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OTHER ITA SITES:
Benefits Of A College Education For Women
A college education offers many benefits to all people who enroll in a college or university. They include increased knowledge and awareness about themselves and the world around them, an enhanced sense of personal purpose and pride, and the important ability to enhance their earning power in a difficult business environment.
But women can especially benefit from a college education and research studies have provided some hard evidence to prove that point. But it is not easy, for a variety of reasons for women to get to college and to complete the college degree that will allow them to reap these benefits.
The barriers to women attending college include finances, social stigmatization, and family responsibilities. For many women it is difficult to ask their families to assist them in attending college or university, particularly is their family lives on a low income, or if there are other male siblings who share the goal of a college education. Unless a woman has a high academic standing or athletic prowess that will grant them a scholarship, they either choose not to attend, or are financially unable to afford it.
Despite the advancements in equality between the sexes there still exists a degree of social stigmatization that persists around women attending college or university. This is prevalent in some communities and within some cultural backgrounds. There is also some very real and perceived discrimination against women seeking a higher education that prevents many women from seeking that goal.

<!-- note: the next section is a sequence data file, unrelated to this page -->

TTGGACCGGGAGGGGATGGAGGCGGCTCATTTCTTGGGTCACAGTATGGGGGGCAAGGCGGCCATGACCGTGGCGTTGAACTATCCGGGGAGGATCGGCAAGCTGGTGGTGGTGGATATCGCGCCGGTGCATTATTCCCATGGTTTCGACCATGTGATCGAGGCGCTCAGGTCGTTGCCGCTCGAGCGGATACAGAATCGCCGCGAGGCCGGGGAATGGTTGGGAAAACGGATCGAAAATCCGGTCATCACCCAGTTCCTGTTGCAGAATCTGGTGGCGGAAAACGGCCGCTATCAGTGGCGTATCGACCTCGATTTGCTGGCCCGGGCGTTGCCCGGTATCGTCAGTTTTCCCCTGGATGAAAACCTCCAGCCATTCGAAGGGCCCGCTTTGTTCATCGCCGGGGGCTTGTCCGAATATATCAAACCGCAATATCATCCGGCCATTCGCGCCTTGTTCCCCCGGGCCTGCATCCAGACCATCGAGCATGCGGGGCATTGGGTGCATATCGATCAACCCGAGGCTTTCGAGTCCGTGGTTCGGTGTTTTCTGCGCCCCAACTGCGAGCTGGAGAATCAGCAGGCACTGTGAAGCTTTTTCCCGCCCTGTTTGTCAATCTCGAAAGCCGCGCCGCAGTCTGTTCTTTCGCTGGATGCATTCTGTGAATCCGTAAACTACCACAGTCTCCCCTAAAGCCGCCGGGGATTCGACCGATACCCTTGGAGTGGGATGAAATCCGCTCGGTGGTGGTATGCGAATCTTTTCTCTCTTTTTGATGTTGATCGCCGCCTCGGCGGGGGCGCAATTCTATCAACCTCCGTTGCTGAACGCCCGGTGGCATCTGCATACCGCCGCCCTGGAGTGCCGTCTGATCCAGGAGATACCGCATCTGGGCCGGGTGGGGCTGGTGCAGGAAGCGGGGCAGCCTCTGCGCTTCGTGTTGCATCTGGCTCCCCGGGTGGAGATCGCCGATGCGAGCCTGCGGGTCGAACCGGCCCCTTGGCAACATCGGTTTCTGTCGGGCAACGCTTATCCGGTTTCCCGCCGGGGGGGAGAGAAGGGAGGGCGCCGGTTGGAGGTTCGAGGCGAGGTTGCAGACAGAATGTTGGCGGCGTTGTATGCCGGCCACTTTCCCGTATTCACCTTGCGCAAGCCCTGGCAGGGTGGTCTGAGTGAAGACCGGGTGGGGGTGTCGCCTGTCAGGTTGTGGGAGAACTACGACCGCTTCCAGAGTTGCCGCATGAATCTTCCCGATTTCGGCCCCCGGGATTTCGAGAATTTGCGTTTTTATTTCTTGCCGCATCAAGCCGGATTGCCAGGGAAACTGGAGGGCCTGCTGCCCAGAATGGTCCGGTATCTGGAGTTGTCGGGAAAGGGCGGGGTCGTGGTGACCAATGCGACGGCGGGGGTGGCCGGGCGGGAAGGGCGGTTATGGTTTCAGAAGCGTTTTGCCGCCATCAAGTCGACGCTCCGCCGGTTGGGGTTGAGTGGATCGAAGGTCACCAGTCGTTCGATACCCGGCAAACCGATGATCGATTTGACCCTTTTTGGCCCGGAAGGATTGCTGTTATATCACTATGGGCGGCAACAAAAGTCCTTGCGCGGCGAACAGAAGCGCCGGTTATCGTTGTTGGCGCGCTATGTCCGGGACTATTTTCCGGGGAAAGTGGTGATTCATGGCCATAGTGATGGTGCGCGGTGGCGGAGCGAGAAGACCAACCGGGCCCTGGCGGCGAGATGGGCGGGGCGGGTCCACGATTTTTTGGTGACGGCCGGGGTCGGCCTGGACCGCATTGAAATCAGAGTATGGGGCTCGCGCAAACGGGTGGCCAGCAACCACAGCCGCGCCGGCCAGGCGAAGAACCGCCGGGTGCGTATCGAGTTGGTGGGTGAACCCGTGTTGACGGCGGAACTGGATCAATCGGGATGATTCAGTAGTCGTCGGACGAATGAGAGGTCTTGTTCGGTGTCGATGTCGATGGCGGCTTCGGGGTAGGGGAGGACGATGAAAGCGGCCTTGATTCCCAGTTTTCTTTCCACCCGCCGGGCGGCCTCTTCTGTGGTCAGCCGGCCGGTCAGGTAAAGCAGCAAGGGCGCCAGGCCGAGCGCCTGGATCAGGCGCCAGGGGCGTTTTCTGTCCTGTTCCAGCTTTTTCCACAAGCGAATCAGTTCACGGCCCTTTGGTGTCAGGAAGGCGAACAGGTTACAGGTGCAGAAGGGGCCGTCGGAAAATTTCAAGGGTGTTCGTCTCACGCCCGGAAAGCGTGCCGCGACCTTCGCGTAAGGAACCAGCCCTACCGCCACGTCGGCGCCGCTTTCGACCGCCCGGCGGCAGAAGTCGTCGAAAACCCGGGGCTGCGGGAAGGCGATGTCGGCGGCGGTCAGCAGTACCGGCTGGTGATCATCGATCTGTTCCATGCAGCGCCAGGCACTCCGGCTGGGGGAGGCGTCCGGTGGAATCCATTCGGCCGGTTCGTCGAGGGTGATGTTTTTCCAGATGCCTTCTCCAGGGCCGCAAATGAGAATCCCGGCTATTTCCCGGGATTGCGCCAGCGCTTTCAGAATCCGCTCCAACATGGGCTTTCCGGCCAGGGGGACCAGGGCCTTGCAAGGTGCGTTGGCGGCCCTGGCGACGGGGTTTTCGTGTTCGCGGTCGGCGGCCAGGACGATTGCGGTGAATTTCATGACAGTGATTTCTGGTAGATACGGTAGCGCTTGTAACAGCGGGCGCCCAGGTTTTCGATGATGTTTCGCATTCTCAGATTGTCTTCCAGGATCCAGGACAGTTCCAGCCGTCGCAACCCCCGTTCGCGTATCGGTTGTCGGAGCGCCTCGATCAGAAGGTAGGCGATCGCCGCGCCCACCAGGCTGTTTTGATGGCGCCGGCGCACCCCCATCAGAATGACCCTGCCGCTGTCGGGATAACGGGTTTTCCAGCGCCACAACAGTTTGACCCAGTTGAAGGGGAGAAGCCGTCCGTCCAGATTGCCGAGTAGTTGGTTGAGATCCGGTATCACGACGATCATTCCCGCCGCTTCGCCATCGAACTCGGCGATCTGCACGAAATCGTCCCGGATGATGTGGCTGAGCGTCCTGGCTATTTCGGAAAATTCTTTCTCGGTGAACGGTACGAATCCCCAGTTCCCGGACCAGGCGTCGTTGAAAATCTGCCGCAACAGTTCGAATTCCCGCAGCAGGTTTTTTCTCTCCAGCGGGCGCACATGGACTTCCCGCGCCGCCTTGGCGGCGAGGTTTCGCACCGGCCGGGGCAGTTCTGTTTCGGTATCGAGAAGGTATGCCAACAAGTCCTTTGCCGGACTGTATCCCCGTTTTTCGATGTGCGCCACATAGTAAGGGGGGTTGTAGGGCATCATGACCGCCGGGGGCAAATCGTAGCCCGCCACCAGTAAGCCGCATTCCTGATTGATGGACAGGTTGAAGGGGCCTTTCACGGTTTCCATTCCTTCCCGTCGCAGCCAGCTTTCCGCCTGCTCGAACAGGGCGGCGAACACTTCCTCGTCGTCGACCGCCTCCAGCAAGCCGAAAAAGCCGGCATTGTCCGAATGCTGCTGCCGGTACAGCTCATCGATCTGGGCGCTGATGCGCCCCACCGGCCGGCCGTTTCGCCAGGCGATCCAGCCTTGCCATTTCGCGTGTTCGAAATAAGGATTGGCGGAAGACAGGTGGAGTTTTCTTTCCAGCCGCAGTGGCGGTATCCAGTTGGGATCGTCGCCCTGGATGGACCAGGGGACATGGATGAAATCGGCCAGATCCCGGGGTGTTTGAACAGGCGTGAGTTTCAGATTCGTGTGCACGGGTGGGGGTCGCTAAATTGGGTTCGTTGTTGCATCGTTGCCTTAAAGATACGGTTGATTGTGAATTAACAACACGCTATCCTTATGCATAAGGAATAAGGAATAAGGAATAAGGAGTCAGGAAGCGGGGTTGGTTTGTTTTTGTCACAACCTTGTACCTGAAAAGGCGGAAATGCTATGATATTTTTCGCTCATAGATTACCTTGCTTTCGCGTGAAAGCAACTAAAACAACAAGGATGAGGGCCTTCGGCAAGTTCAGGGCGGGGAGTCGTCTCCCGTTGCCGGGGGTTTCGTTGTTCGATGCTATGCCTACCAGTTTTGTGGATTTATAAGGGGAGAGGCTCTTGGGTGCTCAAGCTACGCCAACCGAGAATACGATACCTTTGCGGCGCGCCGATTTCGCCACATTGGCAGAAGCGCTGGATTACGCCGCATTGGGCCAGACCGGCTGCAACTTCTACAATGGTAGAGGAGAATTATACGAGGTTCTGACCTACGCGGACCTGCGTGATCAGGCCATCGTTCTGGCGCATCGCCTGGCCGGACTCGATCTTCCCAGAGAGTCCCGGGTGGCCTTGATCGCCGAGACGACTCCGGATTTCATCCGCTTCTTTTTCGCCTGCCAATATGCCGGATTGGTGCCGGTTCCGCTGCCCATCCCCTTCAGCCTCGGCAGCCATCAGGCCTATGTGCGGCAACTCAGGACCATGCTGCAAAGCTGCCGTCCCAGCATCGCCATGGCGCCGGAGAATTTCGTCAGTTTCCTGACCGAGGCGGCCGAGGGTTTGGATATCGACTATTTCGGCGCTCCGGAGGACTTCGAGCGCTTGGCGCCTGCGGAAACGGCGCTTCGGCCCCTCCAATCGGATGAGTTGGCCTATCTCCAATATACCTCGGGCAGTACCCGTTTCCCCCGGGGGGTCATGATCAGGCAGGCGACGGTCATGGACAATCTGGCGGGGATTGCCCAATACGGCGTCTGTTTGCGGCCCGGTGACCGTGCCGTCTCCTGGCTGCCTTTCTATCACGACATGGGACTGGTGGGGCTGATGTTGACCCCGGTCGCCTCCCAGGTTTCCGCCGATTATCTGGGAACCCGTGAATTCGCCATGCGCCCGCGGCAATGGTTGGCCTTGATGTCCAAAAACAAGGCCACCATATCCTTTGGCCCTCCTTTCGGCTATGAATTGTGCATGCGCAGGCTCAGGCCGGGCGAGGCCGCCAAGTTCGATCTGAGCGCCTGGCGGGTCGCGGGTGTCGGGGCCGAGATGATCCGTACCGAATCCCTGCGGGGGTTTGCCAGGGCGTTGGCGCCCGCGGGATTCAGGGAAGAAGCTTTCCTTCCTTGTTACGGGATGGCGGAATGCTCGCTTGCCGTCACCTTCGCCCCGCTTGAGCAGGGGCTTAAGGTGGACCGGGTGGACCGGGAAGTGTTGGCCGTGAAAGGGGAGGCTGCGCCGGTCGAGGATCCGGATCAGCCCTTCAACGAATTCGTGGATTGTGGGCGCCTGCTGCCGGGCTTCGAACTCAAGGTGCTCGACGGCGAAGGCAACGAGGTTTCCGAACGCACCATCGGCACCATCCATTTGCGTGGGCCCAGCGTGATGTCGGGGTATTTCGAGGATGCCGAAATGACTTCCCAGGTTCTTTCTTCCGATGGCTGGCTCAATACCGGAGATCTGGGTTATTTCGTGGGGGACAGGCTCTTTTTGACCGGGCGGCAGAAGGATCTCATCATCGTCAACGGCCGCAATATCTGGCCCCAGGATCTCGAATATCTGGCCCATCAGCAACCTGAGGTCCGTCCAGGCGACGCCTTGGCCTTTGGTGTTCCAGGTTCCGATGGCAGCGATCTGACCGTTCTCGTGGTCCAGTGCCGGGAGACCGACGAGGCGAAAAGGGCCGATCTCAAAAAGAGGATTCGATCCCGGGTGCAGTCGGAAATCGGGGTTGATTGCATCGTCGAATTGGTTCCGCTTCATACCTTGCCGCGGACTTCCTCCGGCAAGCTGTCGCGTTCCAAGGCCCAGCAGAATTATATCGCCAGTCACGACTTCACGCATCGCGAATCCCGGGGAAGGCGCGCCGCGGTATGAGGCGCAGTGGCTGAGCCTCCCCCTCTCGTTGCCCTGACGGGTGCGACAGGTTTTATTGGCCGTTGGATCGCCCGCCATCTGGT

Family responsibilities also limit some women from attending college. These include having their own children at an early age, having to care for older or ailing relatives, or just being required to assist with the collective raising of their siblings. All of these factors make it difficult for some women to get a college education.
But for those women who can make it to college and earn a university degree, the future is as starkly bright and it is dark for the women who do not. Over half of African American women age 25 or older that head households and have exactly 12 years of schooling live below the poverty line. After only one year of postsecondary education, the percentage of those families living in poverty is cut by more than half, to 21 percent.
In the case of other minorities, about forty percent of families headed by Latinas with exactly twelve years of schooling live in poverty. The number drops to 18.5 percent with at least one year of postsecondary schooling. For white women, the percentage of those living in poverty drops from 22 percent to 13 percent with one year of higher education. Other statistics bear out the dramatic impact of a college education on women’s lives. For example an associate degree raises women's income by 65 percent over their earnings with a high school diploma.
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